The Gospel in Dickens
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September 02, 2010


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Ah...this was longer than I expected. XD

Quite all right, though I suppose I should have used a jump cut. :-) Thanks for a terrific piece.

Thank you for providing this insight into Agnes Wickfield's character, Nina. Agnes has been so roundly lambasted by the critics that it's easy to forget how complex her situation with her father really is.

Dickens undoubtedly had a "thing" for virtuous, self-denying heroines. Agnes was just the most exemplary in a long line of similar characters. But I think she a lot of the criticism is unfair. She simply has the misfortune to be the female lead in the novel where Dickens came to grips with his youthful passion for Maria Beadnell. So she was fated to spend practically the entire book waiting in the wings for Dickens's alter-ego David to come to his senses.

I would also be willing to debate whether Agnes is really so selfless as she appears. Because the entire novel is supposedly written by a mature David looking back at his life, we see Agnes only as she looked through David's eyes. David appears sincere in his belief that Agnes never acted other than sisterly to him, but I doubt that Agnes would agree. When David finally asks her to share the secret of her love, Agnes responds "with an appealing, almost a reproachful, glance" and bursts into tears. I interpret the reproachful glance as evidence that Agnes felt she had given David plenty of clues over the years, but David just wasn't paying attention.

THANK YOU, David! (Now we know some Davids are more perceptive than the Dickens brand. ;) ) Yes, I also tend to wonder if Agnes is as good as she seems, and if Uriah is as evil. In fact, I rambled a bit about that here:

(and in other posts there), but got sort of shut down by the site admin.

Though if Agnes is, as the critics say, perfect, I still think she has her reasons (as is obvious in this paper). I just don't think modern audiences can read such subtle references as well as they can take a clearly outgoing female lead.

AND, I agree that there are a lot of the same kind of heroines in Dickens' works. I think that's where people start to get a little irritated - it would be like having the hero of all of your novels being a drunk. It gets old after a while, even if the character is valid.

Wow. Truly fascinating, Nina! I love a good psychological analysis of Dickens' works, and this was truly excellent.

Thanks, Christy! I was really excited to learn about this disorder - it made me think of the Dickens girls as soon as I read it!

I've missed you around Wickfield - where've you been lately? :P

Busy! Very busy! I haven't even had time to respond to my own reviews on! But I'll be back soon.

Oh, I did use a jump cut, apparently! Weird. Somehow I couldn't see it before.

Honestly, I don't know how anyone can read David Copperfield and not fall in love with Agnes. I reject any notion that she is bland and flat and lacks any personality. If anything she is arguably one of the strongest women Dickens has written. She tends to her drunk father, creates her own teaching post, helps her father get back his fortune, encourages her lover to improve himself. Does she have flaws? Of course she does. The fact that we don't see them laid out in the book is not her fault, but the narrator. David is very gushy in how he describes her, but I think the problem is his not hers. He is "Blind Blind Blind" and fails to see the whole picture with regards to the others around him. He fails to see Steerforth for what he is; I'd even question whether Uriah's depiction is completely fair.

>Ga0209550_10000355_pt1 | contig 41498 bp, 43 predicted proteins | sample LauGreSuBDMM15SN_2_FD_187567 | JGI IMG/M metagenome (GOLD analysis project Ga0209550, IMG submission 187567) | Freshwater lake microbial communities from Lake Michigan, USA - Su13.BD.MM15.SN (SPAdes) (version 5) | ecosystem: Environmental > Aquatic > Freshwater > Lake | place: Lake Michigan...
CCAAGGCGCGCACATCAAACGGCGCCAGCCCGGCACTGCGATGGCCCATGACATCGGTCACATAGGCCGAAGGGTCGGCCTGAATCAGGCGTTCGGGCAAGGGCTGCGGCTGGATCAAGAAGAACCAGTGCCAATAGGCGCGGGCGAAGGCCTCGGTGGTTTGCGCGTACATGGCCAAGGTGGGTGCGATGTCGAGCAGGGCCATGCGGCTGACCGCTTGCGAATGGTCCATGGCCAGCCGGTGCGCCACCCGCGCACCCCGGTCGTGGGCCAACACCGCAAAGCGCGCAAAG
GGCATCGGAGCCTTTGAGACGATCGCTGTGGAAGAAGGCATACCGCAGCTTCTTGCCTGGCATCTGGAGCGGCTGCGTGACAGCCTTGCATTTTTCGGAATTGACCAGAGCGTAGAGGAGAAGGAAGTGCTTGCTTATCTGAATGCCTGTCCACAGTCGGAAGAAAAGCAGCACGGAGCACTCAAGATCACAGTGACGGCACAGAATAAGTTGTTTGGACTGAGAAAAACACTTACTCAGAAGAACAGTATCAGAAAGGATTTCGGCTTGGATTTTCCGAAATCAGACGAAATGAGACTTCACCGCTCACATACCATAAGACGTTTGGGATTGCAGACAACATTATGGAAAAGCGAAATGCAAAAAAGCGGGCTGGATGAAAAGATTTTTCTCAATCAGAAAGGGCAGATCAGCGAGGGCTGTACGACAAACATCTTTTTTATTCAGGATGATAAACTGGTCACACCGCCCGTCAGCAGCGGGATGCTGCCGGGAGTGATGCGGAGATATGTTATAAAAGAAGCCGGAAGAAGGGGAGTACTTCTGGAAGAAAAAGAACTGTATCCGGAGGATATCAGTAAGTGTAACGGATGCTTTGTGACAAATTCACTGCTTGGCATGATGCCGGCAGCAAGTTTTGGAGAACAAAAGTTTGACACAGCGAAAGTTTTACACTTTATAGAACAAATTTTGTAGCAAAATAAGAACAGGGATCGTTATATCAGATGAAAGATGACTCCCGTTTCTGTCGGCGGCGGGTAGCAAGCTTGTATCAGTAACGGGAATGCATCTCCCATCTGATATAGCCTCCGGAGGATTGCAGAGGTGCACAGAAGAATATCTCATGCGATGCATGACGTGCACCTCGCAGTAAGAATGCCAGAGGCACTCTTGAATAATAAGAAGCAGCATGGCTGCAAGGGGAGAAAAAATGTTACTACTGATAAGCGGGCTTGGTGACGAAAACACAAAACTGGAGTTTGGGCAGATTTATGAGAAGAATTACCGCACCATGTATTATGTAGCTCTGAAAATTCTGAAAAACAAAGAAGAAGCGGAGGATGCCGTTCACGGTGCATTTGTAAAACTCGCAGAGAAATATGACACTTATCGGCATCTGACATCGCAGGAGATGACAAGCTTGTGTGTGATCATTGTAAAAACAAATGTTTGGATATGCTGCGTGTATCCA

The one thing to remember is that David is writing as an older man now married to Agnes and looking back on his life. He is coloring everything to suit his current bliss. Would he really trash his current wife and the bearer of his kids in his autobiography?

From the opening lines he hints that he is not the hero of his life; the fact that he states that the "station will be held by anybody else" for me indicates that he already feels that somebody else is the hero; why even make the statement unless you have doubts about your own heroics? So naturally he loves Agnes deeply and would not say anything negative about her.

Virginia Woolf once stated that Dickens makes "creators of us and not merely readers and spectators." I think in this novel, and especially in regards to its characters (including Agnes), Dickens invites us to do precisely this.

I love this whole psychological analysis on Agnes and parentification because I think it cracks her code and really emphasizes just how complex she really is.

One common criticism is that she does not act on her love for David. BUt my question is whether that was accepted in Victorian society? Were women expected to propose their feelings or was this onus exclusively on men? This seems to be the case in the entire novel where it is the men making that first move. You see it with Steerforth and Emily, David and Dora, Traddles and Sophy, Murdstone with Clara, Dr. Strong with his wife, etc. If anything, Agnes' decision to keep writing to David during his absence and persist in waiting for him shows a character not willing to give up on her own desires. I don't know the norms, but was just wondering about whether this holds any salt?